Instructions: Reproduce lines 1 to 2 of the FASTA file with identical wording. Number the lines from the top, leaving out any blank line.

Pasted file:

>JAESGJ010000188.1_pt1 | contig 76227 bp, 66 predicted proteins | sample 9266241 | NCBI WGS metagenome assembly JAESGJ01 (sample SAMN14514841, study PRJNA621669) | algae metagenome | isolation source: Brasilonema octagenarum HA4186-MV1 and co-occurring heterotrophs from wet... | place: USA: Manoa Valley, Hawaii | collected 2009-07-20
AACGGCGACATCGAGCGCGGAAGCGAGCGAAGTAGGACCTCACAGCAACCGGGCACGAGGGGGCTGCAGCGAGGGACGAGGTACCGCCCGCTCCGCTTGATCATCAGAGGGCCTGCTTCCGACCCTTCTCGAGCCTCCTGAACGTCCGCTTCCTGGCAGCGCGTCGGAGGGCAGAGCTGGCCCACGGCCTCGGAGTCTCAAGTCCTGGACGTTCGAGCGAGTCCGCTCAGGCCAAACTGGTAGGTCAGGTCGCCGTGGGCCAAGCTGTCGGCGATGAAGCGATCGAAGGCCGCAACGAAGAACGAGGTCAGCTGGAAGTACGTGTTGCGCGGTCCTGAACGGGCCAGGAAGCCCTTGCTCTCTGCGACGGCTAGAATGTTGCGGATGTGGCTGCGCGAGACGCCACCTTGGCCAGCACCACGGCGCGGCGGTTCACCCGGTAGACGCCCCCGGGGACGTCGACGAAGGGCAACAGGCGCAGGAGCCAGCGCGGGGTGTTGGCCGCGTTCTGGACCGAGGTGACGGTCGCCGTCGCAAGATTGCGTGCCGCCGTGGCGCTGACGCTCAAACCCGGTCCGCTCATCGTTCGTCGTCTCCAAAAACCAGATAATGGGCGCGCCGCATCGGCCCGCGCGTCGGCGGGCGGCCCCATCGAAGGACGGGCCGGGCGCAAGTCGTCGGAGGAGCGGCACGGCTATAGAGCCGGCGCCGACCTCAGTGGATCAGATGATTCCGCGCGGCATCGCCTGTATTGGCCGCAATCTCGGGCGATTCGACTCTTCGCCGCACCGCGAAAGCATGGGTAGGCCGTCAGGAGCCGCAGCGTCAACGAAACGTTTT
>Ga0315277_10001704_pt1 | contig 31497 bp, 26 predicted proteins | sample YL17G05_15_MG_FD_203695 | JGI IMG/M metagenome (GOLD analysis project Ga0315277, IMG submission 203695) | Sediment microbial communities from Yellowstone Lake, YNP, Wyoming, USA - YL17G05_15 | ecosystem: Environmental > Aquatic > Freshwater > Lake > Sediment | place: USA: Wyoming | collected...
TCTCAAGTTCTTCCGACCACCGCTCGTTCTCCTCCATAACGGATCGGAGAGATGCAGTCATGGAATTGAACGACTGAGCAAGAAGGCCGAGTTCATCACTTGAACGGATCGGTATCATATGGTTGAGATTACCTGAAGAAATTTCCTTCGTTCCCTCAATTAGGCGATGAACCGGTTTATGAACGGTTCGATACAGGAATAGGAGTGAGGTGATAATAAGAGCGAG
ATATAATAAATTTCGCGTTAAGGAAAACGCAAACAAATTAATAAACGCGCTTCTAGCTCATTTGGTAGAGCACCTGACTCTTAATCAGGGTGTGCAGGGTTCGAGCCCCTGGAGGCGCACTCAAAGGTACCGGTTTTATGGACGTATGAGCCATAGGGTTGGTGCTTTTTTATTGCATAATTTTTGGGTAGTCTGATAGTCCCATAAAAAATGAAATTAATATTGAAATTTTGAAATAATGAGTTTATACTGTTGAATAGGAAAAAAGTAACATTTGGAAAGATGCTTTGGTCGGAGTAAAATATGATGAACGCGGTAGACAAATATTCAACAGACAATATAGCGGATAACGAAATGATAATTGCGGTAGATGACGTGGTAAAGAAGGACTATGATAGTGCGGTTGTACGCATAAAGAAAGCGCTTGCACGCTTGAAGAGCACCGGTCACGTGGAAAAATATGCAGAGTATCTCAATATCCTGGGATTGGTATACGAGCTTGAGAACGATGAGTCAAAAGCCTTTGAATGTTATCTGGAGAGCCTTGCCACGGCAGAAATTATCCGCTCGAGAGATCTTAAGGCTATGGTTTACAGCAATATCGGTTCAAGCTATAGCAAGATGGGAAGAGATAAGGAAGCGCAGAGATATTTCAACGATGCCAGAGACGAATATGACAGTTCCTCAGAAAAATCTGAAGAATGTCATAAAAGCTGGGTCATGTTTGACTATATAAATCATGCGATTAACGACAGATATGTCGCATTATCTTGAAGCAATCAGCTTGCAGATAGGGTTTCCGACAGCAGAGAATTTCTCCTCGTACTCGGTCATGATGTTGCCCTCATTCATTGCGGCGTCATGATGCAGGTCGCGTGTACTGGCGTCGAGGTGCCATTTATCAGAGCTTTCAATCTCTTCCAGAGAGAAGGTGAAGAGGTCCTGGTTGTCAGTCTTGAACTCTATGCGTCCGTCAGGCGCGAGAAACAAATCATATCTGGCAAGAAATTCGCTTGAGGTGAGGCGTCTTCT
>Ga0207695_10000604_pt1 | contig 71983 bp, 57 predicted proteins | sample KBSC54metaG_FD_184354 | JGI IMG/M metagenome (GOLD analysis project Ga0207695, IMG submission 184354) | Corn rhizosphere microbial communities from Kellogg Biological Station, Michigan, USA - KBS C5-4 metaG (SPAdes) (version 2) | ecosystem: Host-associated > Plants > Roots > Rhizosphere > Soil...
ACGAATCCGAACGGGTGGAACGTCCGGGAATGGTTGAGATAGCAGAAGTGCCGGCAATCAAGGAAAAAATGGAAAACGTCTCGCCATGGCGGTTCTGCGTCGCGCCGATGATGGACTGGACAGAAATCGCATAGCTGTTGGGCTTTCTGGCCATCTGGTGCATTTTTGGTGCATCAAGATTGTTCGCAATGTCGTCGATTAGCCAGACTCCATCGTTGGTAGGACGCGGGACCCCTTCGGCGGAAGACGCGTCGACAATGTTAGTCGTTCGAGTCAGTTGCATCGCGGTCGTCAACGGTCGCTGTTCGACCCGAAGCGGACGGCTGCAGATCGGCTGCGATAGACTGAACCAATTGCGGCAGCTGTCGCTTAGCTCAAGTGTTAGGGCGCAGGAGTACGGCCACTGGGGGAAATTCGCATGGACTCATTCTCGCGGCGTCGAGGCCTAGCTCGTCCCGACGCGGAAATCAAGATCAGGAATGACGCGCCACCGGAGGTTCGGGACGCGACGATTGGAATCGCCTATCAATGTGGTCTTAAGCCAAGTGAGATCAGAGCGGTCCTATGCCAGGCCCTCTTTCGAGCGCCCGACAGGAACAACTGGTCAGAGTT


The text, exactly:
>JAESGJ010000188.1_pt1 | contig 76227 bp, 66 predicted proteins | sample 9266241 | NCBI WGS metagenome assembly JAESGJ01 (sample SAMN14514841, study PRJNA621669) | algae metagenome | isolation source: Brasilonema octagenarum HA4186-MV1 and co-occurring heterotrophs from wet... | place: USA: Manoa Valley, Hawaii | collected 2009-07-20
AACGGCGACATCGAGCGCGGAAGCGAGCGAAGTAGGACCTCACAGCAACCGGGCACGAGGGGGCTGCAGCGAGGGACGAGGTACCGCCCGCTCCGCTTGATCATCAGAGGGCCTGCTTCCGACCCTTCTCGAGCCTCCTGAACGTCCGCTTCCTGGCAGCGCGTCGGAGGGCAGAGCTGGCCCACGGCCTCGGAGTCTCAAGTCCTGGACGTTCGAGCGAGTCCGCTCAGGCCAAACTGGTAGGTCAGGTCGCCGTGGGCCAAGCTGTCGGCGATGAAGCGATCGAAGGCCGCAACGAAGAACGAGGTCAGCTGGAAGTACGTGTTGCGCGGTCCTGAACGGGCCAGGAAGCCCTTGCTCTCTGCGACGGCTAGAATGTTGCGGATGTGGCTGCGCGAGACGCCACCTTGGCCAGCACCACGGCGCGGCGGTTCACCCGGTAGACGCCCCCGGGGACGTCGACGAAGGGCAACAGGCGCAGGAGCCAGCGCGGGGTGTTGGCCGCGTTCTGGACCGAGGTGACGGTCGCCGTCGCAAGATTGCGTGCCGCCGTGGCGCTGACGCTCAAACCCGGTCCGCTCATCGTTCGTCGTCTCCAAAAACCAGATAATGGGCGCGCCGCATCGGCCCGCGCGTCGGCGGGCGGCCCCATCGAAGGACGGGCCGGGCGCAAGTCGTCGGAGGAGCGGCACGGCTATAGAGCCGGCGCCGACCTCAGTGGATCAGATGATTCCGCGCGGCATCGCCTGTATTGGCCGCAATCTCGGGCGATTCGACTCTTCGCCGCACCGCGAAAGCATGGGTAGGCCGTCAGGAGCCGCAGCGTCAACGAAACGTTTT